Volume is so key for commercial email spam that the technique is called "spray and pray," said Chester Wisniewski, a senior security advisor at Sophos.
Malware gets more attention than commercial spam because it ostensibly causes more damage. But it makes up just 3 percent of all email and largely plays a supporting role to commercial spam. By bringing more computers into the botnet, it provides the firepower to send all those commercial emails.
When Microsoft destroyed Rustock, spammers lost control of a huge network of unknown size (estimates ranged from about 850,000 to more than 2 million infected computers). In the months following the take-down, the percentage of spam emails carrying malware, not including messages that pushed users to links that would deliver it, rose significantly according to Eric Park, an abuse analyst at Symantec. The trend suggested that spammers were endeavoring to regain the firepower they'd lost.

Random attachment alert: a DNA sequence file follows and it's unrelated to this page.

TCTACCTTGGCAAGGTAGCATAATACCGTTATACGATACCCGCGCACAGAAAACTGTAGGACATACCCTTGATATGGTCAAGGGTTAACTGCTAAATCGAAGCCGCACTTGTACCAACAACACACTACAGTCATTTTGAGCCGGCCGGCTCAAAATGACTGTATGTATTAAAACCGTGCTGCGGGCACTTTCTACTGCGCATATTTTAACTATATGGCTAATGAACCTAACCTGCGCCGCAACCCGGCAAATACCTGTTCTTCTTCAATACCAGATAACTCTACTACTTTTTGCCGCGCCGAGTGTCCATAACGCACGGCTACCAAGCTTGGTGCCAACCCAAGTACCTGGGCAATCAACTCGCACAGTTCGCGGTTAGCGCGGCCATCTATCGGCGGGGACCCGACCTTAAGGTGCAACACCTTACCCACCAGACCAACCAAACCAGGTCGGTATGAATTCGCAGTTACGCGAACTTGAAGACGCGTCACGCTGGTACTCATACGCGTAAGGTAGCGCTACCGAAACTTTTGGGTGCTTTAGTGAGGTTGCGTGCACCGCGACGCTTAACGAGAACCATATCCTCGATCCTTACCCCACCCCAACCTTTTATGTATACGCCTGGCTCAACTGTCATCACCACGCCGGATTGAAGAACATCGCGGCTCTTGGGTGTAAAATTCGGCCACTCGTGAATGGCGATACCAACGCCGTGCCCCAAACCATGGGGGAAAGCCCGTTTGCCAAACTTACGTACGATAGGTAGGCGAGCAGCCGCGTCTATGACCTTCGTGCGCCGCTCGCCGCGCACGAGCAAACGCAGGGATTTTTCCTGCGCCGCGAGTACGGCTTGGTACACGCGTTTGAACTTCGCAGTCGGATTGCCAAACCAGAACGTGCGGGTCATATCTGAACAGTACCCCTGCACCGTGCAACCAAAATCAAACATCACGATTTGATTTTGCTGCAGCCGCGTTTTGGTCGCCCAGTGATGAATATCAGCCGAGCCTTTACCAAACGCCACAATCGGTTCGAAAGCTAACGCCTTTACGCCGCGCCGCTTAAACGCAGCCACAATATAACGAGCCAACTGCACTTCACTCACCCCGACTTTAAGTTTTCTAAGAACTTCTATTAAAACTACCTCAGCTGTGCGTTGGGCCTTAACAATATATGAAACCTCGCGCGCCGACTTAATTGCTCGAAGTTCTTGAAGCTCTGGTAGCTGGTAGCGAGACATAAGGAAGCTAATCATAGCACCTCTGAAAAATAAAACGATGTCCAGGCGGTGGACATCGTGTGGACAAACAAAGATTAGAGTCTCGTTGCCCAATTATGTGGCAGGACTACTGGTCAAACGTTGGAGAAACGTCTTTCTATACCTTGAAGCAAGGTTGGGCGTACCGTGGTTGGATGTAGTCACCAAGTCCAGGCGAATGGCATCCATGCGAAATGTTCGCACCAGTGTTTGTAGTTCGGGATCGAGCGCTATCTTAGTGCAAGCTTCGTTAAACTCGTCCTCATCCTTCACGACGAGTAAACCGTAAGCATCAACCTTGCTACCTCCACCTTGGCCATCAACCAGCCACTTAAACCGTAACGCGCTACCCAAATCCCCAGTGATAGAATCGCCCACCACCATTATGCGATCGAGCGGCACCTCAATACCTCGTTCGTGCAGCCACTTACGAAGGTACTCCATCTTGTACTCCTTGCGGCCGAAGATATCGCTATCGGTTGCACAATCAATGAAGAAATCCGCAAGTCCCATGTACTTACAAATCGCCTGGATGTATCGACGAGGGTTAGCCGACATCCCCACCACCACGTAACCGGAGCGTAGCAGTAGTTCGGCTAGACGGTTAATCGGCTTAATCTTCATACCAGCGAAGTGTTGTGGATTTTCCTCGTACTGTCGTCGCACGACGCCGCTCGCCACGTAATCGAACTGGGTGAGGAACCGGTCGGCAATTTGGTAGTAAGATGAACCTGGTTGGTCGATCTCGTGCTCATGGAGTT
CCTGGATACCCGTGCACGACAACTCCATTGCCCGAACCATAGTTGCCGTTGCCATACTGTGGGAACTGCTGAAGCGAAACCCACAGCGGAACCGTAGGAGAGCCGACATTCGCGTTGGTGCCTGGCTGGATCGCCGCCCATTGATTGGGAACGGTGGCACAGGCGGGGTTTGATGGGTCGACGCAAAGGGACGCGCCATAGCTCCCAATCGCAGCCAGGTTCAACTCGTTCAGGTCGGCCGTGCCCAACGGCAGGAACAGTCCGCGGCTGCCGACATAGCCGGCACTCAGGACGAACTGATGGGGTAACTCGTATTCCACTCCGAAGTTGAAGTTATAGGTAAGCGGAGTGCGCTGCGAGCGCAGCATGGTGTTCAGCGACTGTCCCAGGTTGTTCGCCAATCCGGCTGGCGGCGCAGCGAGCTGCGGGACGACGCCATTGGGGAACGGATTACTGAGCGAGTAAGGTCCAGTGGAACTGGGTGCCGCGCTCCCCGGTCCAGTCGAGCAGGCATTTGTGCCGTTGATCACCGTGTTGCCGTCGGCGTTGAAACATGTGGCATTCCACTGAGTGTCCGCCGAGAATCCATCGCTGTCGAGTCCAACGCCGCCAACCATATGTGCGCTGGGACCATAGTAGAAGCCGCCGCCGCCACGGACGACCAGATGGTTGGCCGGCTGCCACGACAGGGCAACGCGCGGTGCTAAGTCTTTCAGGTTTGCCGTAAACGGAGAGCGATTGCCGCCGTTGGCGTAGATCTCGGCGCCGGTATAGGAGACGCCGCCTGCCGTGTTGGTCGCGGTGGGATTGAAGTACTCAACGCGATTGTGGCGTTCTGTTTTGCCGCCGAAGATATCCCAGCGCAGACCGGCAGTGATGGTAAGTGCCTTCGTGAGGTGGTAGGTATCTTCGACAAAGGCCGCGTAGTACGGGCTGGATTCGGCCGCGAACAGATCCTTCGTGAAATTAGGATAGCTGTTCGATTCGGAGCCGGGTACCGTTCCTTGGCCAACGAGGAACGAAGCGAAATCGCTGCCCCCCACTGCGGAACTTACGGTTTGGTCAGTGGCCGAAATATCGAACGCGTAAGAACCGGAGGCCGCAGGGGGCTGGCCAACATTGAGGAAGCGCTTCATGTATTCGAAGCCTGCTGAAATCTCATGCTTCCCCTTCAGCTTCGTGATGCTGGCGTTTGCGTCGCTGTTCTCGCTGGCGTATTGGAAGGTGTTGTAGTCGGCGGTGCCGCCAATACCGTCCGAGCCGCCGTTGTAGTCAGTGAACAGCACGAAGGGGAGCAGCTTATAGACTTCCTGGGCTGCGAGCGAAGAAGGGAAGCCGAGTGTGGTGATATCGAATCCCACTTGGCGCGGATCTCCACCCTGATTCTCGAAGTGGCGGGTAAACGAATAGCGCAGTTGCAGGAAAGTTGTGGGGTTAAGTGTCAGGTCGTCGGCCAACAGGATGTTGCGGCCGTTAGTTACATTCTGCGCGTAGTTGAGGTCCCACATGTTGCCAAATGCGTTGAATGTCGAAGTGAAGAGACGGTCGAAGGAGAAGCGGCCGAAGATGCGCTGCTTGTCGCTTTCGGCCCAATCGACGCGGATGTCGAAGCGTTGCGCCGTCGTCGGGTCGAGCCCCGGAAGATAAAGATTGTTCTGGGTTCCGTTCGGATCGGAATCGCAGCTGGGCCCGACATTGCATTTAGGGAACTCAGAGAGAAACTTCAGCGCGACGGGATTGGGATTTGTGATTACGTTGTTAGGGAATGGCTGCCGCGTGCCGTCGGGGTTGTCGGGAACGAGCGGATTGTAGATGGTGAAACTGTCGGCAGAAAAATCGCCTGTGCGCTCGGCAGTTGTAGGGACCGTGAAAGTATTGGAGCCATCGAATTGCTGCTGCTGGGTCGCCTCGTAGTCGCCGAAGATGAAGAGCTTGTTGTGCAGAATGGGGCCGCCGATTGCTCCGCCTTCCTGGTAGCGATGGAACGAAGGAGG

Because malware plays the vital role of "botting" more machines, the spammers devote their craftiest messages to it. Significant innovation has occurred in this area, possibly as a result of increased pressure on the command-and-control centers from law enforcement and companies, including Microsoft, filing civil actions.
Gone are the days of misspellings and amateur graphics. The emails are timely, often alluding to current events. They also cleverly play on human psychology to ensure a click-through to the website that downloads the malware. One email purporting to come from the U.S. Postal Service notifies you of a package sent using a label charged to your credit card. The recipient will want to track down the payment and obtain a refund, but the link simply promises to provide more information.
Spammers are also increasingly using social networks like Facebook and Twitter to drive users to their advertisements. Paul Judge, Barracuda's chief research officer, said the reason was simply "more eyeballs."
Say a spammer has the maximum of 5,000 friends on Facebook. If he uploads a photo and tags it with the maximum of 50 people, Judge said, he can reach 250,000 people with a single photo and accompanying link -- five times more views than result from 10 million email messages.